from the FAS Project on Government Secrecy
Volume 2007, Issue No. 91
September 12, 2007

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Critics of the new Protect America Act who wonder if it will be used to conduct warrantless surveillance of Americans have misunderstood the legislation, according to a Department of Justice official, but he also admitted the law may be susceptible to such a misunderstanding.

"Contrary to some reports, the new legislation does nothing to change FISA's prohibition against targeting a person in the United States for surveillance without a court order," said Assistant Attorney General Kenneth L. Wainstein at a hearing of the House Intelligence Committee last week.

At the same time, he indicated that ambiguities in the language of the law may lend themselves to just such an interpretation.

"To the extent that the statute could be construed to allow acquisitions of domestic communications, we would be willing to consider alternative language," Mr. Wainstein said in his prepared statement (at page 10).

A copy of Mr. Wainstein's September 6 statement is here:

The text of his oral remarks is here:

The ambiguities in the Protect America Act are far more extensive than what has yet been officially acknowledged, according to Morton H. Halperin of the Open Society Institute. (The Open Society Institute helps fund Secrecy News.)

"Congress enacted legislation the meaning of which is simply not deducible from the words in the text," he told the House Judiciary Committee last week.

Will the new law "lead to the interception of phone calls and emails that the intelligence community should not be reading"?

"I have no idea if that is the case or not but neither does anyone else in the public and most of the Congress," said Mr. Halperin. "That very uncertainty is simply unacceptable and a threat to both our liberty and our security."


"Legacy of Ashes," the best-selling new history of the Central Intelligence Agency by Pulitzer Prize-winning reporter Tim Weiner, has been almost universally praised by prestigious book reviewers as a ground-breaking, comprehensive, reliable and insightful account of the CIA from its inception to the present. It was favorably cited in Secrecy News too.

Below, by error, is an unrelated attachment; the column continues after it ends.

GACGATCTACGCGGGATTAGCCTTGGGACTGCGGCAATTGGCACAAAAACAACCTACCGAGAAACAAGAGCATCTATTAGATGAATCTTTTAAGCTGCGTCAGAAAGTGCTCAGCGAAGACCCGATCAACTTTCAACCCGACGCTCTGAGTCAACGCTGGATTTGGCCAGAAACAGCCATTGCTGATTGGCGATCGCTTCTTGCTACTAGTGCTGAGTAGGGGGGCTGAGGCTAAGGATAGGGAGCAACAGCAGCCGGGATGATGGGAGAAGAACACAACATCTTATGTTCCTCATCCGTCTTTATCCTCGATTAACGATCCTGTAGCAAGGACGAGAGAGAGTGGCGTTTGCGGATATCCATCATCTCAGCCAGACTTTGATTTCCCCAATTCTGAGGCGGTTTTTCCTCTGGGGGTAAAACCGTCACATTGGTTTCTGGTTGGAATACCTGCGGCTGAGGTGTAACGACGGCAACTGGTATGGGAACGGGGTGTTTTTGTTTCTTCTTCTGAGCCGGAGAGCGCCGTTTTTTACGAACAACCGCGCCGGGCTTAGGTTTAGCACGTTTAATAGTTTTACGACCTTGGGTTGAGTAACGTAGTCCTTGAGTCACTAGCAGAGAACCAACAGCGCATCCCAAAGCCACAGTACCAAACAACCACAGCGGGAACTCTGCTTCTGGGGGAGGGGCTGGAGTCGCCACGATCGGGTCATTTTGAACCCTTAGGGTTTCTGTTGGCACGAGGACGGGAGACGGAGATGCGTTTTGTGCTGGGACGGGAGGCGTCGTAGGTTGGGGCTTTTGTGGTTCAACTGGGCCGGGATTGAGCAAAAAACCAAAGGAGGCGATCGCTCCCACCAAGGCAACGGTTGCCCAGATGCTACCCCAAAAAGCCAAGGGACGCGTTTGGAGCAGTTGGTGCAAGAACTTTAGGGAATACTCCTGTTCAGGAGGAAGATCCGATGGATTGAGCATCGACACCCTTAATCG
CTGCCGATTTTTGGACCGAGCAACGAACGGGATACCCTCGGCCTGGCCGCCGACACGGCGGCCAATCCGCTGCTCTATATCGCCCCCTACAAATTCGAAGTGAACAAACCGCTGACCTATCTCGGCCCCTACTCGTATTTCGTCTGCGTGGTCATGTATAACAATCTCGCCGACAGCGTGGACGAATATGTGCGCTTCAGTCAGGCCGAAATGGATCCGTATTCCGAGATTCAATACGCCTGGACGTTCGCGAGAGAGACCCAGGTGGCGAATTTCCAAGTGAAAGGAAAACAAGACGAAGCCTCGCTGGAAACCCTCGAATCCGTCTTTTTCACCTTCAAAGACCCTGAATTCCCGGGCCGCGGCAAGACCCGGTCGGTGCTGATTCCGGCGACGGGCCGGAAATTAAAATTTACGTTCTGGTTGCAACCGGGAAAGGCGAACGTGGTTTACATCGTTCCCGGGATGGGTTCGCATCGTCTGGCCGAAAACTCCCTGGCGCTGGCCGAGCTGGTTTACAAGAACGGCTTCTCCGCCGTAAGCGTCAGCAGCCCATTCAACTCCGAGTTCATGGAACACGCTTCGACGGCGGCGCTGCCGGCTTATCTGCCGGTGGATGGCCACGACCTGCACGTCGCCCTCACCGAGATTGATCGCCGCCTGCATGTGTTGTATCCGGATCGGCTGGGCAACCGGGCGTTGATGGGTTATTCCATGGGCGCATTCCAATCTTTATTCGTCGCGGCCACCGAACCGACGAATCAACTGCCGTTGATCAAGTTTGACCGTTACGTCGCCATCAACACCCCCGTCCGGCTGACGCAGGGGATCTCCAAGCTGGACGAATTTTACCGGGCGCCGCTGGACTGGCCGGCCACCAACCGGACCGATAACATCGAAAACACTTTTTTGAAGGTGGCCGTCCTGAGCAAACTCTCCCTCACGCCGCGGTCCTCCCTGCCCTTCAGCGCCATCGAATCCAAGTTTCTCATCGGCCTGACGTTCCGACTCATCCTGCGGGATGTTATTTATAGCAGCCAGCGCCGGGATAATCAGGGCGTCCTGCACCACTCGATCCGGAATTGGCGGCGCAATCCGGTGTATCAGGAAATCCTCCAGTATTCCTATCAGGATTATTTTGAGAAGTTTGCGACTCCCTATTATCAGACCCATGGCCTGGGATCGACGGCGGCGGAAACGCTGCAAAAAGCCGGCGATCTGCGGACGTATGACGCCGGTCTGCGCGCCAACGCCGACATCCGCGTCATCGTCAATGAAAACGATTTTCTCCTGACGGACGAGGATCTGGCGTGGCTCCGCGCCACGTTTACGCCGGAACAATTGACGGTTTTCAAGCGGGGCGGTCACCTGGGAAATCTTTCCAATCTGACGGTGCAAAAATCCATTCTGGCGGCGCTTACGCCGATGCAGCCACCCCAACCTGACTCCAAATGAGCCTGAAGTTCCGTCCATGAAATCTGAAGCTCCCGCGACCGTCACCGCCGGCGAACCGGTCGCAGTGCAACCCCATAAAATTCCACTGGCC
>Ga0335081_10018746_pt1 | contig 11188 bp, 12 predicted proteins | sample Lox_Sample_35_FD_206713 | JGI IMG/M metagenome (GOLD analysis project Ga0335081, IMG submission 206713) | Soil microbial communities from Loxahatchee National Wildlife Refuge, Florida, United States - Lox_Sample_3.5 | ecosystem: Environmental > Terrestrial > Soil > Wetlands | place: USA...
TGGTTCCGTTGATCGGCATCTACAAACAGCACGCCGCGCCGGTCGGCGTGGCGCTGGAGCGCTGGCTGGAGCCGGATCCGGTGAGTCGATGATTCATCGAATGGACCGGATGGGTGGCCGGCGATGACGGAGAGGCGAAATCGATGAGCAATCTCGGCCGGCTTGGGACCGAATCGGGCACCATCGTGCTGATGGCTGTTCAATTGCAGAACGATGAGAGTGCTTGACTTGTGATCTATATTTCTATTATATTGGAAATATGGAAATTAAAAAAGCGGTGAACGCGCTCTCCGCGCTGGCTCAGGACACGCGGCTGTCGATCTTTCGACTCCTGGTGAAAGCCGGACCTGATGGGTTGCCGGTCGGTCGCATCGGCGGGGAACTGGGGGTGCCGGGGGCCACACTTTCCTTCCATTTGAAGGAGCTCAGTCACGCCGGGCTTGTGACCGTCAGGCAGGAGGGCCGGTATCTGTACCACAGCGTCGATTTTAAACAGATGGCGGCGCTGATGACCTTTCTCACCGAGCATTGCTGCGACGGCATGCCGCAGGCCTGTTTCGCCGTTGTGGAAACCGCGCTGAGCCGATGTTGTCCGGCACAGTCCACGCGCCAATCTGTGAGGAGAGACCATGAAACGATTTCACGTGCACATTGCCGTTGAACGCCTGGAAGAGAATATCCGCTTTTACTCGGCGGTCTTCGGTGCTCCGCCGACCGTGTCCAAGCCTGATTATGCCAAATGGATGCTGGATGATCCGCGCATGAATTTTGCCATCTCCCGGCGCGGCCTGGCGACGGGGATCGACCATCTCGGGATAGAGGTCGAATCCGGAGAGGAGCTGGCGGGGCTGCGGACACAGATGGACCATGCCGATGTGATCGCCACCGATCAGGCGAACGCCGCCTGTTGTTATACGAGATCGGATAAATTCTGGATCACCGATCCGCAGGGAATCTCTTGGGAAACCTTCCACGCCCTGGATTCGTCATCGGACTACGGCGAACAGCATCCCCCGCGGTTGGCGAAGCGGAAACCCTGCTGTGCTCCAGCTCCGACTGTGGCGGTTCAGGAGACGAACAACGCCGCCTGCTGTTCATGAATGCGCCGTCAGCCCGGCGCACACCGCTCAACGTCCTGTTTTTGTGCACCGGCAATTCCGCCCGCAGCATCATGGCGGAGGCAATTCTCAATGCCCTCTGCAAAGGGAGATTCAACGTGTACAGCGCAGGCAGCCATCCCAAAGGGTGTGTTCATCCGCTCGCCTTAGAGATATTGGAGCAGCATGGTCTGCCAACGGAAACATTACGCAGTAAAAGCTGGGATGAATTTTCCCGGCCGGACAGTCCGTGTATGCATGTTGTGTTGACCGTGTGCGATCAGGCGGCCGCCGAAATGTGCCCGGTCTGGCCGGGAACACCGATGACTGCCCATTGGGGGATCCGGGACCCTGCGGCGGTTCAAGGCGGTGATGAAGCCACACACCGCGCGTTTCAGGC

In a detailed and sharply-worded critique, author Jeffrey T. Richelson dissents.

The book "makes ill-supported claims, issues grandiose judgments, and gives only cursory attention to important episodes," says Richelson, who himself has produced several volumes of intelligence history.

"The kudos lavished on Weiner's book... are just as disturbing as the volume's shortcomings," writes Richelson, and "the uniform praise ... leaves one with a sinking feeling."

"An intelligent debate about the strengths and shortcomings of the CIA, as well as its future, requires an unbiased understanding of its performance -- something missing both from Legacy of Ashes and its reviews."

See "Sins of Omission and Commission" by Jeffrey T. Richelson, published in the Washington DeCoded blog:


Notable new reports from the Congressional Research Service that have not been made readily available to the public include the following.

"India-U.S. Economic and Trade Relations," August 31, 2007:

"U.S.-China Military Contacts: Issues for Congress," updated August 20, 2007:

"United States Military Casualty Statistics: Operation Iraqi Freedom and Operation Enduring Freedom," updated August 17, 2007:

"Federal Prison Industries," updated July 13, 2007:

"Improvised Explosive Devices (IEDs) in Iraq and Afghanistan: Effects and Countermeasures," updated August 28, 2007:


Secrecy News is written by Steven Aftergood and published by the Federation of American Scientists.

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